Stack Overflow is a community of 4.7 million programmers, just like you, helping each other.

Join them; it only takes a minute:

Sign up
Join the Stack Overflow community to:
  1. Ask programming questions
  2. Answer and help your peers
  3. Get recognized for your expertise

This is a function from a parser module. I have trouble understanding one line of code

 let rec e1 tokens =
   match tokens with
    Tokenizer.IfTok :: tokens1 -> 
      let (testAST, tokens2) = e1 tokens1
      (match tokens2 with
          Tokenizer.ThenTok :: tokens3 ->
            let (thenAST, tokens4) = e1 tokens3
            (match tokens4 with
                Tokenizer.ElseTok :: tokens5 ->
                  let (elseAST, tokens6) = e1 tokens5 
                  (If(testAST, thenAST, elseAST), tokens6)
              | _ -> raise (Syntax ("e1: missing else.")))
        | _ -> raise (Syntax ("e1: missing then.")))
  | _ -> e2 tokens

and e2 tokens = ........

I have no idea how this line works

let (testAST, tokens2) = e1 tokens1 in

I know it declares a local variable which is a tuple, but where does the value (testAST, tokens2) come from? It doesn't seem to have anything to do with tokens or tokens1. Also does this line only declares a tuple or it also calls the function? Thanks!

share|improve this question
Ick, recursive descent parsing in this style (not using parser combinators) is yucky! The basic idea is that most of the time a recursive descent parser will return something like an (AST,rest) pair, where the AST says what was matched, and the rest is the "rest" of the token stream available. – Kristopher Micinski Oct 29 '12 at 23:17
up vote 3 down vote accepted

Yes, this line does declare two variables and does call the function e1, binding the variables to result of the function call.

This way of binding variables is called pattern matching. It is based on information about the return type of function e1 - compiler knows it returns a tuple, and then it may be decomposed to parts, and these parts are bound to two new variables, testAST and tokens2 . It is one of most powerful features of FP, which allows you to write much more readable, flexible and brief code.

It may also be done (matched) on everything if the structure of that entity (pattern) is known to compiler (e.g. case classes in Scala, tuples and lists in Haskell, records in Erlang, etc). Also pattern matching may be used to ignore some parts of the structure that are not relevant for the conditions (e.g. in Haskell if you want to select the second item in three-tuple, just do selectSecond (_, a, _) = a, where _ is special symbol for ignoring values).

share|improve this answer
I understand what the line does now. But [let (testAST, tokens2) = e1 tokens1 in] just seems random to me. It just seems like it declares a tuple and somehow ocaml just knows that it's an AST and rest. – otchkcom Oct 29 '12 at 23:40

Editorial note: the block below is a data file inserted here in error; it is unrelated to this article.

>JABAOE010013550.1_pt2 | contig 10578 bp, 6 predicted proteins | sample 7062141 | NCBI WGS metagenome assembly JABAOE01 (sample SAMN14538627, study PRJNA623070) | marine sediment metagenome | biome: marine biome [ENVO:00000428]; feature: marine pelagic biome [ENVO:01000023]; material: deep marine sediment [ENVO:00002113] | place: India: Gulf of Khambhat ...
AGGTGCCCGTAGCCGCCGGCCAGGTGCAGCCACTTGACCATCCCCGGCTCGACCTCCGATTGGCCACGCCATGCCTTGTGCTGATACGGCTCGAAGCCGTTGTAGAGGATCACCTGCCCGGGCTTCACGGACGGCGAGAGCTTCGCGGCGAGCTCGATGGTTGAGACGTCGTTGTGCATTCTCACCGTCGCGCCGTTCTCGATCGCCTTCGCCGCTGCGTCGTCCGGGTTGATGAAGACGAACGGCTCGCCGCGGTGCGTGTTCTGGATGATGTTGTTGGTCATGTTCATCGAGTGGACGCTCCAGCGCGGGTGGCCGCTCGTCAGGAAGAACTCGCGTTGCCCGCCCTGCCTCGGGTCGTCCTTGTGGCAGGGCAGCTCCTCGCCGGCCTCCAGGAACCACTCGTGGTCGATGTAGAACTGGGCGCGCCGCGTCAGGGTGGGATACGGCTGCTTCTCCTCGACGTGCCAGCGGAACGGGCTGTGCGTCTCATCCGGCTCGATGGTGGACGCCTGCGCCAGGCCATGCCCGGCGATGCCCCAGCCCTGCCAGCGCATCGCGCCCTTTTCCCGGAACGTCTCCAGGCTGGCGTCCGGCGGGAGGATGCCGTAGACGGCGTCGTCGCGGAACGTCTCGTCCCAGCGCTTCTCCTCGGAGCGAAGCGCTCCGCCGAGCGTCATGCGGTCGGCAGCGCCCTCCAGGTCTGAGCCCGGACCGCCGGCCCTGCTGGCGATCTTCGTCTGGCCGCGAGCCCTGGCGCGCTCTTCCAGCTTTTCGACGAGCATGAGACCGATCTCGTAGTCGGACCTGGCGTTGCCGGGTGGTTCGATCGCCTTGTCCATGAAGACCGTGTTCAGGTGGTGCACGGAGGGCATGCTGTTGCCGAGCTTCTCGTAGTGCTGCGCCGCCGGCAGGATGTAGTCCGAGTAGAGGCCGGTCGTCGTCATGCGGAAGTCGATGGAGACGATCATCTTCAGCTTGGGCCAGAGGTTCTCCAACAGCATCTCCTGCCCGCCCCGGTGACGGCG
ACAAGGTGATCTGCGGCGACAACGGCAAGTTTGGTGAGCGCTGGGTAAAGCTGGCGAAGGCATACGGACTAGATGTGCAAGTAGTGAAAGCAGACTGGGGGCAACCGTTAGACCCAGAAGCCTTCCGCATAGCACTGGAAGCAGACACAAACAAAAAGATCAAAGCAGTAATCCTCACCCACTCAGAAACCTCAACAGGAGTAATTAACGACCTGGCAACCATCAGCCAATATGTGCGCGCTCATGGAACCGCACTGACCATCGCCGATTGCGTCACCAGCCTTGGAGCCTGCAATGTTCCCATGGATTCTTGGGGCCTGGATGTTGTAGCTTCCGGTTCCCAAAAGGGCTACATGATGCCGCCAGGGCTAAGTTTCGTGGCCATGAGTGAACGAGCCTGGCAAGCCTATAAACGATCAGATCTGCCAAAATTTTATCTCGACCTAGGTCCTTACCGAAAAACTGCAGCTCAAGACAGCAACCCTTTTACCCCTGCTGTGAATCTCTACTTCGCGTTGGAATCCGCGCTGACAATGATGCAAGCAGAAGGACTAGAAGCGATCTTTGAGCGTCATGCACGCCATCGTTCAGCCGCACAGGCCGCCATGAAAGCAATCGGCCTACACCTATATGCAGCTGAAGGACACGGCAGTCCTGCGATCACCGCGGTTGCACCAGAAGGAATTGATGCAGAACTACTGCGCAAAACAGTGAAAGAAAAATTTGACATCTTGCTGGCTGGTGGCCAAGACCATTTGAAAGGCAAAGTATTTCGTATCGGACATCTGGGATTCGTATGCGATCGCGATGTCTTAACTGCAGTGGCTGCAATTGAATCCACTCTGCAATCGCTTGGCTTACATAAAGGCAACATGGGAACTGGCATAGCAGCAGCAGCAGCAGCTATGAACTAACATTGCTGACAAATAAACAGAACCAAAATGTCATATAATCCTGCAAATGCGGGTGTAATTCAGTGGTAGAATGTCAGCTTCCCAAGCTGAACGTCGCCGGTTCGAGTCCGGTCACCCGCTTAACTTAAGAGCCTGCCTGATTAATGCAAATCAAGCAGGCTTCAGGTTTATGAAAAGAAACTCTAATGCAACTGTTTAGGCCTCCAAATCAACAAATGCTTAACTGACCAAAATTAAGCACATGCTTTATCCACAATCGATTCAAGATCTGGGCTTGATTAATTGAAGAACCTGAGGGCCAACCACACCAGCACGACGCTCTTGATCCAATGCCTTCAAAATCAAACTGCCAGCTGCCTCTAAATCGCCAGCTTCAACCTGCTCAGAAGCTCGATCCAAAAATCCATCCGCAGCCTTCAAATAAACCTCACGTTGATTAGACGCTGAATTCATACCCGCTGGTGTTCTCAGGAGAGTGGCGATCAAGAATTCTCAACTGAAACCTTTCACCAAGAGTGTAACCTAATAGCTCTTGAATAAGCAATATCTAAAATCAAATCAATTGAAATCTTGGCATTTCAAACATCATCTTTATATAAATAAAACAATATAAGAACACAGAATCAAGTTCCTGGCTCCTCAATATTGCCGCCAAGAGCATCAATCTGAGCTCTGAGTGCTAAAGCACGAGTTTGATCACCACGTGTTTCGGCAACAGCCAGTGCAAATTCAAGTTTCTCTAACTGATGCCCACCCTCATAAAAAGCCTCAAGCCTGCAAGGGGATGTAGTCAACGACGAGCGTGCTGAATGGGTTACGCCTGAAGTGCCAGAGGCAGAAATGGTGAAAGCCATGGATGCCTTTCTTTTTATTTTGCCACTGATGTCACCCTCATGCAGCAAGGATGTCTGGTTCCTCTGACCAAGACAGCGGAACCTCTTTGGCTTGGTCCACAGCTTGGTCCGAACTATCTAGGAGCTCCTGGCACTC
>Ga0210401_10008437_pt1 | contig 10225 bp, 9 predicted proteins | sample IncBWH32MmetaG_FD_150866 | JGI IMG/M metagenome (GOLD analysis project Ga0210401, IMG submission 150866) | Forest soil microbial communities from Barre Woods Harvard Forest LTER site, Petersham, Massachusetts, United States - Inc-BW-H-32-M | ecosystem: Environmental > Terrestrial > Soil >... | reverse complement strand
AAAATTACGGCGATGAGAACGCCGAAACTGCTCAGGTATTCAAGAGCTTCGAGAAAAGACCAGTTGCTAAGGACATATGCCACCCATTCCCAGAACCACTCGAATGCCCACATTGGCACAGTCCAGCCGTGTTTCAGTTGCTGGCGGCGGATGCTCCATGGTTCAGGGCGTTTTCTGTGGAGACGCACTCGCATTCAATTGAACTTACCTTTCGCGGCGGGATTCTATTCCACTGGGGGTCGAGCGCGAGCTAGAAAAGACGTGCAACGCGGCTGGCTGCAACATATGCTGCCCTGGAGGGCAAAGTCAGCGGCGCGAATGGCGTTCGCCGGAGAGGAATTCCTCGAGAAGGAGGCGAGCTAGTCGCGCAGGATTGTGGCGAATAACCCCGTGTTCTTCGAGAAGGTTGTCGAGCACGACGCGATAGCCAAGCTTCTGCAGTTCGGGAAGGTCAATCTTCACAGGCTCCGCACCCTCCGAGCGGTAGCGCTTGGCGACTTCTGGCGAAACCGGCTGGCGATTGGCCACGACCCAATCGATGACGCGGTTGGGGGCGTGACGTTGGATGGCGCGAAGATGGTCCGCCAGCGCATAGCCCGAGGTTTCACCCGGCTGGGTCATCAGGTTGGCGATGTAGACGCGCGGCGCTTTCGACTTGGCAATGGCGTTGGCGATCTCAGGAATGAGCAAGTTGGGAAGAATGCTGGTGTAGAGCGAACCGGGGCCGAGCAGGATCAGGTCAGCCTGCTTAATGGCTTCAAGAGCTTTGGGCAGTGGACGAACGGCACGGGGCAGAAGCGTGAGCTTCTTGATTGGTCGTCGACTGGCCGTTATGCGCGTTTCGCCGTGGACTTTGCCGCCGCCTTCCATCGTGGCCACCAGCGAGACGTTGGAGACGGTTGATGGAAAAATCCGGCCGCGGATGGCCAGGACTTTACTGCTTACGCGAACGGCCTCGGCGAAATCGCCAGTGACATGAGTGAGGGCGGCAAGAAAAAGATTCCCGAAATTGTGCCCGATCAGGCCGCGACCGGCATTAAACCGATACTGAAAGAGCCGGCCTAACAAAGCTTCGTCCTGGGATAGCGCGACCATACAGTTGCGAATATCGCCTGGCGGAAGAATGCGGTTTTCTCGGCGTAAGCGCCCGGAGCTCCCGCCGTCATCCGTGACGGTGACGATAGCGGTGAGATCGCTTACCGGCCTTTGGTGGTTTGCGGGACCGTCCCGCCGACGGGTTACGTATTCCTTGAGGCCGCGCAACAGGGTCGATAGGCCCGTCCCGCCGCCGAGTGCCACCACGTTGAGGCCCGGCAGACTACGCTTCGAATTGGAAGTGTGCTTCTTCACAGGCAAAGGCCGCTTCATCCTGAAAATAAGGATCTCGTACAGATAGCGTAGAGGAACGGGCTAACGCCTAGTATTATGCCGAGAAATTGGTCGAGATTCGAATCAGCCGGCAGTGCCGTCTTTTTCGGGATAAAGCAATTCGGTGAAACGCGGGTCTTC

@otchkcom yes, you're right, OCaml compiler analizes types of values and infers types using Hindley-Milner algorithm (it's how "somehow" works). If compiler knows that type of return value of function e1 is tuple of types Type1 and Type2, it may declare two variable, first of type Type1 and second of Type2 and bind parts of tuple. – EarlGray Oct 29 '12 at 23:44
Thanks a lot! This answers my question! – otchkcom Oct 29 '12 at 23:46

It's calling a function named e1. In fact, this is the very function in which it appears; i.e., it's a recursive call to e1. The function returns a pair (a 2-tuple).

This looks like pretty standard recursive descent parsing.

share|improve this answer
thank you for your quick response, but what's in the tuple (testAST, tokens2)? Say if I have this expression if true then 7 else 8. It seems to make sense if I assume (testAst, tokens2) = (true, then 7 else 8), but I just don't understand how the function makes it so. – otchkcom Oct 29 '12 at 23:09
The function returns a pair consisting of an AST and remaining tokens. You can see this in the line that starts with (If (testAST, .... Again, this is a standard way to do parsing functionally (tokens are passed along through the parser, not obtained globally). – Jeffrey Scofield Oct 29 '12 at 23:13
I see. But how does ocaml figure out that it's going to return an AST and remaining tokens? Sorry I'm new to functional programming, everything just seems different. – otchkcom Oct 29 '12 at 23:31
Type inference seems easy and difficult at the same time, very similar to recursion in fact. OCaml can deduce the types from the code itself. For example, the line I quoted above has to be returning an AST in the first part of the pair, because that's what If is. It has to be returning tokens in the second part because that's the type of Tokenizer.ThenTok and the other tokens. – Jeffrey Scofield Oct 29 '12 at 23:53

Your Answer


By posting your answer, you agree to the privacy policy and terms of service.

Not the answer you're looking for? Browse other questions tagged or ask your own question.